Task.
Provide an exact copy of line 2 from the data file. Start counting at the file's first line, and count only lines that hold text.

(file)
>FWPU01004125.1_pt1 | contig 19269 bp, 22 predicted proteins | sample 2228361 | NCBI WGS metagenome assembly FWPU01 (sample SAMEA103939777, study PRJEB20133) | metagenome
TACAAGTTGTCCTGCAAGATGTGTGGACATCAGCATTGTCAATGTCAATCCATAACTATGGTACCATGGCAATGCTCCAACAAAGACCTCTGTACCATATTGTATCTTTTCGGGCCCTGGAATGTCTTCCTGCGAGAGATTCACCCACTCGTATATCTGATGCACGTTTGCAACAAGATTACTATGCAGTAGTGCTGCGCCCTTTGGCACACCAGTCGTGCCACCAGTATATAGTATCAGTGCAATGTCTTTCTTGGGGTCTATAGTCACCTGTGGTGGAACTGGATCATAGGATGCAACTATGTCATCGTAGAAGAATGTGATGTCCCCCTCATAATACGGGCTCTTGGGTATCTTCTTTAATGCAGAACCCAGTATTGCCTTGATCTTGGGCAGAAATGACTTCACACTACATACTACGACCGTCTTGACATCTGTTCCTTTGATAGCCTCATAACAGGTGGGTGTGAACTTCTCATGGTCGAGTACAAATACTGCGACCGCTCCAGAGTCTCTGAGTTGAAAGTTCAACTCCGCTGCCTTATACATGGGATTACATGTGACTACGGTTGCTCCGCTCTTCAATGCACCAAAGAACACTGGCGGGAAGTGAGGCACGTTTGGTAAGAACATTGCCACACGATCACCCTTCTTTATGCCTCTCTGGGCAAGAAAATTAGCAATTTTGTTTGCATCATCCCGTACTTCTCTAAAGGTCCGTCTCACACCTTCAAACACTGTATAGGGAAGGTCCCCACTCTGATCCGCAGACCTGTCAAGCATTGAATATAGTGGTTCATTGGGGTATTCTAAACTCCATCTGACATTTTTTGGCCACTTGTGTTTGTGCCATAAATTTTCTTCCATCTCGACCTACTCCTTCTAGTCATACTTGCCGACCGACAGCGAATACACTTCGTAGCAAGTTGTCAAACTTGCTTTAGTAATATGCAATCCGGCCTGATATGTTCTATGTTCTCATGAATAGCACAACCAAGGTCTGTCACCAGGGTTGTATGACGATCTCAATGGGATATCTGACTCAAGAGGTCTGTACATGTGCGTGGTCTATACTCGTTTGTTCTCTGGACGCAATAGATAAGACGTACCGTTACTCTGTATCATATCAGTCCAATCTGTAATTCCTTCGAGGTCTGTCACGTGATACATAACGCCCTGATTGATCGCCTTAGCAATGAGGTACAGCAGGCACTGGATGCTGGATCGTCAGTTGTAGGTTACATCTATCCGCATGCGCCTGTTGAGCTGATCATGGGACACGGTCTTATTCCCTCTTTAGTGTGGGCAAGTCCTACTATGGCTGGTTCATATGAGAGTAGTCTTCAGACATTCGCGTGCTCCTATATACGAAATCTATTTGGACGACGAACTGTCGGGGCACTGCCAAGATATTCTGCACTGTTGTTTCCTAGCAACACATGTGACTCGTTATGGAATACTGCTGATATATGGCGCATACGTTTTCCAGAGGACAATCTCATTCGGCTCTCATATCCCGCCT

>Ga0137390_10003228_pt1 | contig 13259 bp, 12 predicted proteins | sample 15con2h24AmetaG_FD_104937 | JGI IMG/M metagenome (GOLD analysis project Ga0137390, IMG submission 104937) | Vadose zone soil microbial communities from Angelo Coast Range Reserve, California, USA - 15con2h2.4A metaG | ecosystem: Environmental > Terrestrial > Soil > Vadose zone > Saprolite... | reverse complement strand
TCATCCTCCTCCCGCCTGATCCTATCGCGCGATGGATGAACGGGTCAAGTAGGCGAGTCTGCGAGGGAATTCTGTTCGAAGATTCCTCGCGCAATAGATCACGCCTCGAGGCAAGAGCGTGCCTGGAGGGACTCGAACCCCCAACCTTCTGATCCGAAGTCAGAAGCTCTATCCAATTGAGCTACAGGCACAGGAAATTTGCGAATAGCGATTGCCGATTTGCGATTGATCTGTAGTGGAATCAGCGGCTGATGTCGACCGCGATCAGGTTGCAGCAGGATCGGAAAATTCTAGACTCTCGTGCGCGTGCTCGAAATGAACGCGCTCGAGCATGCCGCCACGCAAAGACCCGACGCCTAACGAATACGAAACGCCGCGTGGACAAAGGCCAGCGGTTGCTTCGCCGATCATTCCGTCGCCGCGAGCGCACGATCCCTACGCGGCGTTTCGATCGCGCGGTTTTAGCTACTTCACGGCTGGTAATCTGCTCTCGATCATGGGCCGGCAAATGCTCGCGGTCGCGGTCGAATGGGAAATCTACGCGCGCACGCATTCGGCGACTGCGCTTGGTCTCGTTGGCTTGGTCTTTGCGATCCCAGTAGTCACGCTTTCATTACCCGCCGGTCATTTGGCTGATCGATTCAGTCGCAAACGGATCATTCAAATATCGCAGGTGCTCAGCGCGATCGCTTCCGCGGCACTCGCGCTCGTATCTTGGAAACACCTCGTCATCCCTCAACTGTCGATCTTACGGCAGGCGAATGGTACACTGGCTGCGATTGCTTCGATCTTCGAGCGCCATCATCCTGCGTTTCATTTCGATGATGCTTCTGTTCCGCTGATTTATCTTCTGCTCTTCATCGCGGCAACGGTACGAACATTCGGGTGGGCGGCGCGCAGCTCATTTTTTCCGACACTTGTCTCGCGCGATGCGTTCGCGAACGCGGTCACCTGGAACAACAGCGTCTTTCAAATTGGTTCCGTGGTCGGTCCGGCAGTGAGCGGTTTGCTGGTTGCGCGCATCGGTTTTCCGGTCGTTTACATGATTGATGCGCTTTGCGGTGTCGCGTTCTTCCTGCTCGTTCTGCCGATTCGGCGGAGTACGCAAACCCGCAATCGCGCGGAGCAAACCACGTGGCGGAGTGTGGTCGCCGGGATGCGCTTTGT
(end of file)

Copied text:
TACAAGTTGTCCTGCAAGATGTGTGGACATCAGCATTGTCAATGTCAATCCATAACTATGGTACCATGGCAATGCTCCAACAAAGACCTCTGTACCATATTGTATCTTTTCGGGCCCTGGAATGTCTTCCTGCGAGAGATTCACCCACTCGTATATCTGATGCACGTTTGCAACAAGATTACTATGCAGTAGTGCTGCGCCCTTTGGCACACCAGTCGTGCCACCAGTATATAGTATCAGTGCAATGTCTTTCTTGGGGTCTATAGTCACCTGTGGTGGAACTGGATCATAGGATGCAACTATGTCATCGTAGAAGAATGTGATGTCCCCCTCATAATACGGGCTCTTGGGTATCTTCTTTAATGCAGAACCCAGTATTGCCTTGATCTTGGGCAGAAATGACTTCACACTACATACTACGACCGTCTTGACATCTGTTCCTTTGATAGCCTCATAACAGGTGGGTGTGAACTTCTCATGGTCGAGTACAAATACTGCGACCGCTCCAGAGTCTCTGAGTTGAAAGTTCAACTCCGCTGCCTTATACATGGGATTACATGTGACTACGGTTGCTCCGCTCTTCAATGCACCAAAGAACACTGGCGGGAAGTGAGGCACGTTTGGTAAGAACATTGCCACACGATCACCCTTCTTTATGCCTCTCTGGGCAAGAAAATTAGCAATTTTGTTTGCATCATCCCGTACTTCTCTAAAGGTCCGTCTCACACCTTCAAACACTGTATAGGGAAGGTCCCCACTCTGATCCGCAGACCTGTCAAGCATTGAATATAGTGGTTCATTGGGGTATTCTAAACTCCATCTGACATTTTTTGGCCACTTGTGTTTGTGCCATAAATTTTCTTCCATCTCGACCTACTCCTTCTAGTCATACTTGCCGACCGACAGCGAATACACTTCGTAGCAAGTTGTCAAACTTGCTTTAGTAATATGCAATCCGGCCTGATATGTTCTATGTTCTCATGAATAGCACAACCAAGGTCTGTCACCAGGGTTGTATGACGATCTCAATGGGATATCTGACTCAAGAGGTCTGTACATGTGCGTGGTCTATACTCGTTTGTTCTCTGGACGCAATAGATAAGACGTACCGTTACTCTGTATCATATCAGTCCAATCTGTAATTCCTTCGAGGTCTGTCACGTGATACATAACGCCCTGATTGATCGCCTTAGCAATGAGGTACAGCAGGCACTGGATGCTGGATCGTCAGTTGTAGGTTACATCTATCCGCATGCGCCTGTTGAGCTGATCATGGGACACGGTCTTATTCCCTCTTTAGTGTGGGCAAGTCCTACTATGGCTGGTTCATATGAGAGTAGTCTTCAGACATTCGCGTGCTCCTATATACGAAATCTATTTGGACGACGAACTGTCGGGGCACTGCCAAGATATTCTGCACTGTTGTTTCCTAGCAACACATGTGACTCGTTATGGAATACTGCTGATATATGGCGCATACGTTTTCCAGAGGACAATCTCATTCGGCTCTCATATCCCGCCT